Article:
A brief word

As if further proof were needed that Hollywood is, in fact, not run by Jews, Mel Gibson has a new film out called Apocalypto.

For the past week, television ads have been running in continuous rotation. The plot of the movie is teasingly summarised and the most exciting segments are shown to titillate the senses. These advertisements finish with an announcement that the film can be seen in cinemas from “jan five”.

That’s exactly what’s said: jan five. Not “January fifth”, or “the fifth of January”, or even “January five”. Nope: jan five.

I guess it’s fortune that Mel’s movie is being released in such an easy-to-pronounce month. I’d hate to hear the announcer have to wrap his mouth ‘round dates like “sep one” or “apr three”.

What is the point of this? Is any time really being saved by pronouncing abbreviations as if they were complete words?

Of course, this is nothing new to sports fan. Not a week goes by without an advertisement for a match like “Arsenal vee Chelsea.” At first I wondered what the hell “vee” meant. Then I realised that it was supposed to be shorthand for “versus”.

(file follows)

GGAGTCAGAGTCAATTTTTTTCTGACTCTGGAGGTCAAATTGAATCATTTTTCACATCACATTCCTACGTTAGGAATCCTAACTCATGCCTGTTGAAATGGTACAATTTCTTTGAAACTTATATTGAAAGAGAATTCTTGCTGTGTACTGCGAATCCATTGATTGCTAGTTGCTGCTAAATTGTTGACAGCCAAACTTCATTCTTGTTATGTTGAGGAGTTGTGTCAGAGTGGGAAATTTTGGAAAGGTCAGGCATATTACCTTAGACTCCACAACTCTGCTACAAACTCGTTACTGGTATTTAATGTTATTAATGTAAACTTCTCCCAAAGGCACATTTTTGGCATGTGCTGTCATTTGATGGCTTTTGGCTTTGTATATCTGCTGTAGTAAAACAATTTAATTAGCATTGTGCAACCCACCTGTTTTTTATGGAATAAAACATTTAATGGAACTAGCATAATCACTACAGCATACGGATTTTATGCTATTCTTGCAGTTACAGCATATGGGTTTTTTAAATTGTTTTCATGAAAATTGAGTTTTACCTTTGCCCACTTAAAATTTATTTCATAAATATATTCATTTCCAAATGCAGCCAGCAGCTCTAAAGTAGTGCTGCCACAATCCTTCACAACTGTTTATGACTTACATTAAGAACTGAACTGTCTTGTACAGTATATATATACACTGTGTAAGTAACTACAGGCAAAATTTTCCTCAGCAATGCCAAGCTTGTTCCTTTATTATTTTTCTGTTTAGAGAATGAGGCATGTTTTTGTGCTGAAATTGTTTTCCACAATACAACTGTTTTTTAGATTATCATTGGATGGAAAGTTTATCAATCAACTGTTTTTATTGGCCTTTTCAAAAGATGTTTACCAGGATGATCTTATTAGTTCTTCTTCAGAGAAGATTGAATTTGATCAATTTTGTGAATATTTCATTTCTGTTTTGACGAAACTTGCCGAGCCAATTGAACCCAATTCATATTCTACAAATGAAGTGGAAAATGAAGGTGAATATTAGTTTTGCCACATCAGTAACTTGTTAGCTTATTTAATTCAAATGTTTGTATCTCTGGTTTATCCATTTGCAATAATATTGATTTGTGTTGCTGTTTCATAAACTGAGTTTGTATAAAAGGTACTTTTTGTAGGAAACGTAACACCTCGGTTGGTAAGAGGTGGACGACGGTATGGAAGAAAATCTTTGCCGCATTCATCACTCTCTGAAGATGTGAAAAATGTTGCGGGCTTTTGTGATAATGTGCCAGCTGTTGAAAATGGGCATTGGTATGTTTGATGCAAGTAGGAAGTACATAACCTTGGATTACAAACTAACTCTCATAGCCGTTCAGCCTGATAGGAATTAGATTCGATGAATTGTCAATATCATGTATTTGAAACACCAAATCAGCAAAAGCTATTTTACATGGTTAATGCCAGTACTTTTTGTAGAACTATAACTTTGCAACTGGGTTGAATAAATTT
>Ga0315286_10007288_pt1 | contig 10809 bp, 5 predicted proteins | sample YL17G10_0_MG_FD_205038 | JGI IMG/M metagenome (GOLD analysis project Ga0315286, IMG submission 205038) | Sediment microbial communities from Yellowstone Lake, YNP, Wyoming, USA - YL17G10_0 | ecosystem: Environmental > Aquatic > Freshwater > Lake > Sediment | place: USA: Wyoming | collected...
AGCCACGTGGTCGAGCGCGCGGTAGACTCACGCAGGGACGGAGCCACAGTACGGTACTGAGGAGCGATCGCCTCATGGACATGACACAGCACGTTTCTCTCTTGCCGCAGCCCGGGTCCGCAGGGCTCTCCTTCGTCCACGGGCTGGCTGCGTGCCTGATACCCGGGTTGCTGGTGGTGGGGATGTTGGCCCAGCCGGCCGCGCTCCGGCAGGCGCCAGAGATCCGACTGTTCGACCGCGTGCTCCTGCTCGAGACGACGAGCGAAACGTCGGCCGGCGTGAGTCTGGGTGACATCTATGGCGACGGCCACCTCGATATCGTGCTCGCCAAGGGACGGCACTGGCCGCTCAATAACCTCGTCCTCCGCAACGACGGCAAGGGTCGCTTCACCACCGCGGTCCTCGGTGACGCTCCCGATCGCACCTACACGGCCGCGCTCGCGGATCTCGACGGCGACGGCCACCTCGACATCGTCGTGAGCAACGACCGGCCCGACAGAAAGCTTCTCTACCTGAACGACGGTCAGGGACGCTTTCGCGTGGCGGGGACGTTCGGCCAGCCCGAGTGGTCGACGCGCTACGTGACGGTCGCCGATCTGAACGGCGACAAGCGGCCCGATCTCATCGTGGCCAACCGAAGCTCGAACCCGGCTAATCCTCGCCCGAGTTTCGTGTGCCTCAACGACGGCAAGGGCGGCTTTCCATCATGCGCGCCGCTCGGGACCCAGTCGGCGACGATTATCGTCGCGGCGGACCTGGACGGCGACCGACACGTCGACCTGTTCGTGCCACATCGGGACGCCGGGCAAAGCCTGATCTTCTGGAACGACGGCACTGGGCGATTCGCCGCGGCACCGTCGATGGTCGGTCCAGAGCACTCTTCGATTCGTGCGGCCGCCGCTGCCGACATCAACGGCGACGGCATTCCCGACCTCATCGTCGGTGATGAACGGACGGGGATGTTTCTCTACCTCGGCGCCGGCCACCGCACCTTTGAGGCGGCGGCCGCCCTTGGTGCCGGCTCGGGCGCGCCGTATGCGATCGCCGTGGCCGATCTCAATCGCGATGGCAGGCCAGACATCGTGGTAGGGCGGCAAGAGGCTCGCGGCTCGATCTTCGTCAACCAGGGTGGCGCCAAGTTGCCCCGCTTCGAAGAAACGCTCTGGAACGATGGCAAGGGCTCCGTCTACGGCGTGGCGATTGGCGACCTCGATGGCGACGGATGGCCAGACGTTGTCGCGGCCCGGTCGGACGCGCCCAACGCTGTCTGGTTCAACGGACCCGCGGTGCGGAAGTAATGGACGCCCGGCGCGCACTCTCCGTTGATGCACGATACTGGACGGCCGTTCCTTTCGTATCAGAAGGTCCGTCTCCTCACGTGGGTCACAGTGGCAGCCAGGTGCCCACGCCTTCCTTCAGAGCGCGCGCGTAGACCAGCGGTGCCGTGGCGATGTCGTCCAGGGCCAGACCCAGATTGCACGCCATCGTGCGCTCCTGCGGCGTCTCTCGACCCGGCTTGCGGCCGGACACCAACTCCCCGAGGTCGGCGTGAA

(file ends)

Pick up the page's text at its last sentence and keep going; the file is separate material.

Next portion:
Considering that this is the country where English was invented, they do a remarkable job of butchering the language sometimes.

Have you published a response to this? :

Previously on this day

15 years ago I wrote Divination of the DOM

As one year wanes and another waxes, it’s traditional for newspapers, television programmes and websites to post lists. Usually those lists offer a backwards-over-the-shoulder look at the year gone by as they posit the best movies and music of the l

16 years ago I wrote iLike

I’m back in Brighton. I’m over the worst of the jet lag and back into the routine of work, band practice and wet weather.

18 years ago I wrote Apple introduces G4 iMac

I want one.

18 years ago I wrote Music and snow

Now I can check two things off my “must do” list for Seattle.